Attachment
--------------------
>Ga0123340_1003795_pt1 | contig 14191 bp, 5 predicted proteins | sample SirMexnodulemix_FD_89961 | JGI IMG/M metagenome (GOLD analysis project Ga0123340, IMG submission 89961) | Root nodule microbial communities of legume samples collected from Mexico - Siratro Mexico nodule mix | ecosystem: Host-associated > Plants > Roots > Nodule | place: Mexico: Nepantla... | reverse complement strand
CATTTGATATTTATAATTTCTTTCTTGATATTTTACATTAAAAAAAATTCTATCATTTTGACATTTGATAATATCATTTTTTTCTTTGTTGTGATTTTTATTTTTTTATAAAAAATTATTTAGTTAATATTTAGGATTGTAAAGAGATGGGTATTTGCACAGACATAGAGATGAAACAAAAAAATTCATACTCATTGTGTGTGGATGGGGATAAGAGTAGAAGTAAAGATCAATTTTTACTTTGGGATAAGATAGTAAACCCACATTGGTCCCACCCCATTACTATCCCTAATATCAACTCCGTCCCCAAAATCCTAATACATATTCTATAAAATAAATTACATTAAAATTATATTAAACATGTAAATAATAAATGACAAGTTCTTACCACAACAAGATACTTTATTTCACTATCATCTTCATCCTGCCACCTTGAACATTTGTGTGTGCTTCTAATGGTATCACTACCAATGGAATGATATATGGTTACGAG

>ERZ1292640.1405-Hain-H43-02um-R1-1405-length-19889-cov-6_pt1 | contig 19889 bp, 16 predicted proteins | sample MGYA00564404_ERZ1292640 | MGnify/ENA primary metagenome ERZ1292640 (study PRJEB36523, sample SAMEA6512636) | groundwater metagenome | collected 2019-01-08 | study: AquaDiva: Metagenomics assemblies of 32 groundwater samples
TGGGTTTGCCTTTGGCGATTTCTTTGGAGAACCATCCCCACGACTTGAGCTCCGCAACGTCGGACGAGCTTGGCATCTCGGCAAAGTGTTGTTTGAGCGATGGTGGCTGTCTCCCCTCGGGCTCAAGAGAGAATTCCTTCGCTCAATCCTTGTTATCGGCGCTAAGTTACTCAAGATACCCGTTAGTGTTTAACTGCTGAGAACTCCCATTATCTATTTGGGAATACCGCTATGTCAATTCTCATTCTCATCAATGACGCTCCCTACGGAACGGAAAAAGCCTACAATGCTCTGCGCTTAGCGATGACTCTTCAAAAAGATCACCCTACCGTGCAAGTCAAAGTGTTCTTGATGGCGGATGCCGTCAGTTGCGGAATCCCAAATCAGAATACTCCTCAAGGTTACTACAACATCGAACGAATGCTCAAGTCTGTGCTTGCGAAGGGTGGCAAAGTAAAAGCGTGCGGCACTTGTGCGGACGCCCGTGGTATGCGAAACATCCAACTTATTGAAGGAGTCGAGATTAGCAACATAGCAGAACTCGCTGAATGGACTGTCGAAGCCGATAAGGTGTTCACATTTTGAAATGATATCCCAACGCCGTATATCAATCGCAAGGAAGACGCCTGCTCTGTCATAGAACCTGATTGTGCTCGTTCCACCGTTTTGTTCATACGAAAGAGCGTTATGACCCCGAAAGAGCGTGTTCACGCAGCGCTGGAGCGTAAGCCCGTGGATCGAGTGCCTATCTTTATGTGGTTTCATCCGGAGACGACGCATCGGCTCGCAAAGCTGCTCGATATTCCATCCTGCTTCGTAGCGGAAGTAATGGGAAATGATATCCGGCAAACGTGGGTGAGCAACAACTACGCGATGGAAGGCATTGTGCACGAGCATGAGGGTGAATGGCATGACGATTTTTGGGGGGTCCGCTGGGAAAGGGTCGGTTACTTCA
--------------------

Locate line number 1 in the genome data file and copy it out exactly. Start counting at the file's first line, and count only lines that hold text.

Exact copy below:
>Ga0123340_1003795_pt1 | contig 14191 bp, 5 predicted proteins | sample SirMexnodulemix_FD_89961 | JGI IMG/M metagenome (GOLD analysis project Ga0123340, IMG submission 89961) | Root nodule microbial communities of legume samples collected from Mexico - Siratro Mexico nodule mix | ecosystem: Host-associated > Plants > Roots > Nodule | place: Mexico: Nepantla... | reverse complement strand